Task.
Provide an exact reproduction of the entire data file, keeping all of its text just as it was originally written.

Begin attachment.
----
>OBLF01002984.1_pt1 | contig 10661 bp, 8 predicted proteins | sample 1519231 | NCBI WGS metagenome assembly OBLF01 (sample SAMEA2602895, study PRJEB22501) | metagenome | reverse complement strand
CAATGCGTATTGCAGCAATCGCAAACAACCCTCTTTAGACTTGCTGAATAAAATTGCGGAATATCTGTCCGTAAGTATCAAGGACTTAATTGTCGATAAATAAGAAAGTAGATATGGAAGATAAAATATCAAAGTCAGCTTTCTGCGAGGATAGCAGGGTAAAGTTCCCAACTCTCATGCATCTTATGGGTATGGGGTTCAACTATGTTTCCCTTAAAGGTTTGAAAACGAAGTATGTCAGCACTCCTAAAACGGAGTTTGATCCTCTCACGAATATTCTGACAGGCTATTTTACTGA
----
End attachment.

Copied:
>OBLF01002984.1_pt1 | contig 10661 bp, 8 predicted proteins | sample 1519231 | NCBI WGS metagenome assembly OBLF01 (sample SAMEA2602895, study PRJEB22501) | metagenome | reverse complement strand
CAATGCGTATTGCAGCAATCGCAAACAACCCTCTTTAGACTTGCTGAATAAAATTGCGGAATATCTGTCCGTAAGTATCAAGGACTTAATTGTCGATAAATAAGAAAGTAGATATGGAAGATAAAATATCAAAGTCAGCTTTCTGCGAGGATAGCAGGGTAAAGTTCCCAACTCTCATGCATCTTATGGGTATGGGGTTCAACTATGTTTCCCTTAAAGGTTTGAAAACGAAGTATGTCAGCACTCCTAAAACGGAGTTTGATCCTCTCACGAATATTCTGACAGGCTATTTTACTGA